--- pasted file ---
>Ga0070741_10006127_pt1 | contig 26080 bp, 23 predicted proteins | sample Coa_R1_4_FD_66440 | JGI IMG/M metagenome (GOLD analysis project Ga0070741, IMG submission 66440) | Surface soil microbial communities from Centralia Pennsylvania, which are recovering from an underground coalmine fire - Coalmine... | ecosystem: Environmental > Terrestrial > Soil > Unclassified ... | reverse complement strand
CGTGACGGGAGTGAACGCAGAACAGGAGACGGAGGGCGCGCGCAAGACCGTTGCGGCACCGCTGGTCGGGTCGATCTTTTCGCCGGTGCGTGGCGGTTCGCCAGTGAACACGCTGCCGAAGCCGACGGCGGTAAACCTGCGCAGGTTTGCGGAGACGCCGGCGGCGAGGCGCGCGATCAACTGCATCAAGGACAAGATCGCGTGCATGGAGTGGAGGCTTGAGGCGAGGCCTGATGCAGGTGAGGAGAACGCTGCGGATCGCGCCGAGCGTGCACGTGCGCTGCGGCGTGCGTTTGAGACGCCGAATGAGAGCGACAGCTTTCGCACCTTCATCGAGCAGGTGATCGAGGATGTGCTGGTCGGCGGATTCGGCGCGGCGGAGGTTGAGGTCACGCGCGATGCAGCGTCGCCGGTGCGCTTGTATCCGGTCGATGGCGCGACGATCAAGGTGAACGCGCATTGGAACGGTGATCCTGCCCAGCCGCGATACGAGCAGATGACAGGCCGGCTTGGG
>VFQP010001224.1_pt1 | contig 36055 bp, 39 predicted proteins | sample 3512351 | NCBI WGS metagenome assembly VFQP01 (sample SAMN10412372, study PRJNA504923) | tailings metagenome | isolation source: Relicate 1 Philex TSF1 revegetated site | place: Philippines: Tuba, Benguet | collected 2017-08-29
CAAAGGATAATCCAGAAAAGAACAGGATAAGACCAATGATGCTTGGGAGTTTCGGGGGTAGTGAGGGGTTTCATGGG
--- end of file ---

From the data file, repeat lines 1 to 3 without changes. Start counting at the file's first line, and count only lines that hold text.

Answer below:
>Ga0070741_10006127_pt1 | contig 26080 bp, 23 predicted proteins | sample Coa_R1_4_FD_66440 | JGI IMG/M metagenome (GOLD analysis project Ga0070741, IMG submission 66440) | Surface soil microbial communities from Centralia Pennsylvania, which are recovering from an underground coalmine fire - Coalmine... | ecosystem: Environmental > Terrestrial > Soil > Unclassified ... | reverse complement strand
CGTGACGGGAGTGAACGCAGAACAGGAGACGGAGGGCGCGCGCAAGACCGTTGCGGCACCGCTGGTCGGGTCGATCTTTTCGCCGGTGCGTGGCGGTTCGCCAGTGAACACGCTGCCGAAGCCGACGGCGGTAAACCTGCGCAGGTTTGCGGAGACGCCGGCGGCGAGGCGCGCGATCAACTGCATCAAGGACAAGATCGCGTGCATGGAGTGGAGGCTTGAGGCGAGGCCTGATGCAGGTGAGGAGAACGCTGCGGATCGCGCCGAGCGTGCACGTGCGCTGCGGCGTGCGTTTGAGACGCCGAATGAGAGCGACAGCTTTCGCACCTTCATCGAGCAGGTGATCGAGGATGTGCTGGTCGGCGGATTCGGCGCGGCGGAGGTTGAGGTCACGCGCGATGCAGCGTCGCCGGTGCGCTTGTATCCGGTCGATGGCGCGACGATCAAGGTGAACGCGCATTGGAACGGTGATCCTGCCCAGCCGCGATACGAGCAGATGACAGGCCGGCTTGGG
>VFQP010001224.1_pt1 | contig 36055 bp, 39 predicted proteins | sample 3512351 | NCBI WGS metagenome assembly VFQP01 (sample SAMN10412372, study PRJNA504923) | tailings metagenome | isolation source: Relicate 1 Philex TSF1 revegetated site | place: Philippines: Tuba, Benguet | collected 2017-08-29